Pedal for Life; Preventing Injury in Young Pitchers; What is SoulCycle

Episode 17.14 with Hosts Steve Kashul and Dr. Brian Cole. Broadcasting on ESPN Chicago 1000 WMVP-AM Radio, Saturdays from 8:30 to 9:00 AM/c.

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Segment One (01:29): Dave Full is the founder of Pedal For Life, an organization he started after his great-nephew, Garrett Brockway, passed away and was an organ, eye and tissue donor. Through Garrett’s gifts of organ, eye and tissue donation, he helped 132 recipients across the country and many of his cartilage grafts through AlloSource have helped restore mobility for patients. An avid cycler, Dave rallied his cycling group and pitched the idea of riding across the country for donation awareness. The Pedal For Life team just completed their third 10-day, 1,000-mile ride for organ, eye and tissue donation.

AlloSource is one of the largest nonprofit cellular and tissue networks in the country, offering more than 200 types of precise cellular, cartilage, bone, skin and soft-tissue allografts to advance patient healing. For more than 20 years, AlloSource’s products have bridged the proven science of allografts with the advanced technology of cells, offering life-saving and life-enhancing possibilities in spine, sports medicine, foot and ankle, orthopedic, reconstructive, trauma and wound care procedures.


Segment Two(12:25): Dr. Cole and Steve talk about how to reduce throwing injuries in young pitchers.Grant Lewis

  • Young pitchers are at risk for arm injuries due to a number of factors, and pitching while fatigued is perhaps the biggest risk for injury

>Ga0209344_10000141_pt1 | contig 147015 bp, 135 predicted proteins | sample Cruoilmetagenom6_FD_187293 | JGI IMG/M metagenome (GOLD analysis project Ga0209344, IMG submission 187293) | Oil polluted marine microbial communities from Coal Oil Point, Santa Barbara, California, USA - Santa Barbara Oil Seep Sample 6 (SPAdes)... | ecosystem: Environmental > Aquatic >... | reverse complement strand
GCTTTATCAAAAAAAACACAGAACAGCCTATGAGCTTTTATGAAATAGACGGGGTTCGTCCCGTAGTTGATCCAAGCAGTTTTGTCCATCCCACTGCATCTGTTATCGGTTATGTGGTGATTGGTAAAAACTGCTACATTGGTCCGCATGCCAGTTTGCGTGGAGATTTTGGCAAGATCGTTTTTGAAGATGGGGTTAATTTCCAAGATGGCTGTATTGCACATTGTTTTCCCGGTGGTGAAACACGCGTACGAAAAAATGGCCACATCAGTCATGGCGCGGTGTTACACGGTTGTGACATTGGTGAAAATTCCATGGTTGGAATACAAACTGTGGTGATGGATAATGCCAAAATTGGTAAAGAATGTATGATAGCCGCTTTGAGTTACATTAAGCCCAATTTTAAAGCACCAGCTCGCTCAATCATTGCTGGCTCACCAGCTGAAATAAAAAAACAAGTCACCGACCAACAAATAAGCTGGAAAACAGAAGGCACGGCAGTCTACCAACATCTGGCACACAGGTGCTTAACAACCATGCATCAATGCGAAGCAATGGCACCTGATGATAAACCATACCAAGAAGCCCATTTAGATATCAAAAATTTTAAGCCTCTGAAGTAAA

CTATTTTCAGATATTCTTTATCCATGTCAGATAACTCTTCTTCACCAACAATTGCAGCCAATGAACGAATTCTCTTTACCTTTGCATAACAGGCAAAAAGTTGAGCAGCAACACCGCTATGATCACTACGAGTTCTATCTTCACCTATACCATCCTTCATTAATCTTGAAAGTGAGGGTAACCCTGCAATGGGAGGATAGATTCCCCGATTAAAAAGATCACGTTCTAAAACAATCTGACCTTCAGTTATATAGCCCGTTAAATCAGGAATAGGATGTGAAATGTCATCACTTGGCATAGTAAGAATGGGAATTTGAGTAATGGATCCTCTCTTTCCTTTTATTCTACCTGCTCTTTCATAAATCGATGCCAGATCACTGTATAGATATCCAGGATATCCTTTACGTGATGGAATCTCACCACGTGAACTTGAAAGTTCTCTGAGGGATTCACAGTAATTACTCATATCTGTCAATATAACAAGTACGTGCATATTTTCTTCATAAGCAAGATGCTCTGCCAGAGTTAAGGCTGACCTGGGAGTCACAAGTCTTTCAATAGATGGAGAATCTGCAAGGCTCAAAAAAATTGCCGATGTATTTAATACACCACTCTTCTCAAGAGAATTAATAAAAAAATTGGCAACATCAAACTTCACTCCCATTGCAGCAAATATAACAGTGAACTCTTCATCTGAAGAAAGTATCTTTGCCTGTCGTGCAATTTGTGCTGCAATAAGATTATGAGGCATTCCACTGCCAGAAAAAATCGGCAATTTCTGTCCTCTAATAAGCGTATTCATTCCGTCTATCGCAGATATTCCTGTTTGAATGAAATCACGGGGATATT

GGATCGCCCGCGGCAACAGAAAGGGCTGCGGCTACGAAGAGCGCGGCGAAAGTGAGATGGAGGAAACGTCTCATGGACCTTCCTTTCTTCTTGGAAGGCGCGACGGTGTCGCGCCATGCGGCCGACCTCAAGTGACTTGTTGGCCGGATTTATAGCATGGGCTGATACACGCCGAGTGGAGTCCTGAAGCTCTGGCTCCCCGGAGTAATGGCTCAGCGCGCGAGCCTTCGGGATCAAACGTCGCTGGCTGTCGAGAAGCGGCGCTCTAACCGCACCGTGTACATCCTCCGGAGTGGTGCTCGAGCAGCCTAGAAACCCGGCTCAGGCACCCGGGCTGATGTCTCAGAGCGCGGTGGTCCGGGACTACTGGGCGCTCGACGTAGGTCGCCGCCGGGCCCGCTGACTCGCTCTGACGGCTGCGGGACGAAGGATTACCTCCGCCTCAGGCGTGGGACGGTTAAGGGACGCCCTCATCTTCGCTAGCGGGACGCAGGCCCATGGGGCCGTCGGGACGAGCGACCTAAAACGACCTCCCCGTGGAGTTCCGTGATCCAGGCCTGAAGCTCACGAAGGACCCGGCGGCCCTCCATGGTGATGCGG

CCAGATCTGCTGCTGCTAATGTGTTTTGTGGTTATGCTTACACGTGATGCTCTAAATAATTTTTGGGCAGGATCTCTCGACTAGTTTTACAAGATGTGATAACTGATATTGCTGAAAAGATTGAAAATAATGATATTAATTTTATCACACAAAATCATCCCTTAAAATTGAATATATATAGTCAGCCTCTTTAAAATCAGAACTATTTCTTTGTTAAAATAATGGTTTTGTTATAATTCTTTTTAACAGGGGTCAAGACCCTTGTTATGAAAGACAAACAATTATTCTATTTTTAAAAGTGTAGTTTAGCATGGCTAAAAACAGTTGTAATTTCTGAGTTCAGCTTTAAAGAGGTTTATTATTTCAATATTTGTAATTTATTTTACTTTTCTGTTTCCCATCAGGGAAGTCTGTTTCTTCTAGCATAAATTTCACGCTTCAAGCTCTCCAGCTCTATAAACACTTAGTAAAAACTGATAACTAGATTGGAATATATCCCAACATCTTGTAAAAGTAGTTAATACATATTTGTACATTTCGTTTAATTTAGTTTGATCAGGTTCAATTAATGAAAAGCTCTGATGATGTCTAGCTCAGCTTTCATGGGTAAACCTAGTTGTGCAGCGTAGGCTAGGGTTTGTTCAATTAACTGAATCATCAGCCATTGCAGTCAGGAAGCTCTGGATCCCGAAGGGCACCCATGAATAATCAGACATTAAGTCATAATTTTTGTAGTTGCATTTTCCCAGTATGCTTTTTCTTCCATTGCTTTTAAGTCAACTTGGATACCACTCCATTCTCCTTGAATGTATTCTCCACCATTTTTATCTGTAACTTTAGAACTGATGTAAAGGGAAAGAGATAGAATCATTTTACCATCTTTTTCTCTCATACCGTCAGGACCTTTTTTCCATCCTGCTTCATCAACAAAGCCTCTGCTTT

• MLB’s Pitch Smart guidelines are designed to reduce injury risk while still allowing for the competitive development of the young player.
  • Parents, coaches, and league administrators would be wise to implement the Pitch Smart recommendations for their pitchers

It is important for each league to set workload limits for their pitchers to limit the likelihood of pitching with fatigue. Research has shown that pitch counts are the most accurate and effective means of doing so.

AGE DAILY MAX (PITCHES IN GAME) REQUIRED REST (PITCHES)
0 Days 1 Days 2 Days 3 Days 4 Days 5 Days
7-8 50 1-20 21-35 36-50 N/A N/A N/A
9-10 75 1-20 21-35 36-50 51-65 66+ N/A
11-12 85 1-20 21-35 36-50 51-65 66+ N/A
13-14 95 1-20 21-35 36-50 51-65 66+ N/A
15-16 95 1-30 31-45 46-60 61-75 76+ N/A
17-18 105 1-30 31-45 46-60 61-80 81+ N/A
19-22 120 1-30 31-45 46-60 61-80 81-105 106+

Segment Three (19:40): Brent Locey introduces SoulCycle and what makes it unique from other indoor cycling experiences. Brent is an instructor at SoulCycle and a NASM (National Academy of Sports Medicine) certified personal trainer and has been doing both in Chicago for over 2 years.  His first experience in the world of coaching and fitness came as a USS swimming coach and AAU/highschool basketball coach.

Take Your Journey: At SoulCycle we believe that fitness can be joyful. We climb, we jog, we sprint, we dance, we set our intention, and we break through boundaries. The best part: We do it together, as a community. Are you ready?

Change Your Body: SoulCycle is indoor cycling re-invented. Forty-five minutes is all it takes to transform the way you look and feel. Get ready for fat-burning cardio, a full-body workout (we’ve added hand weights and core work!), and choreography to work your core.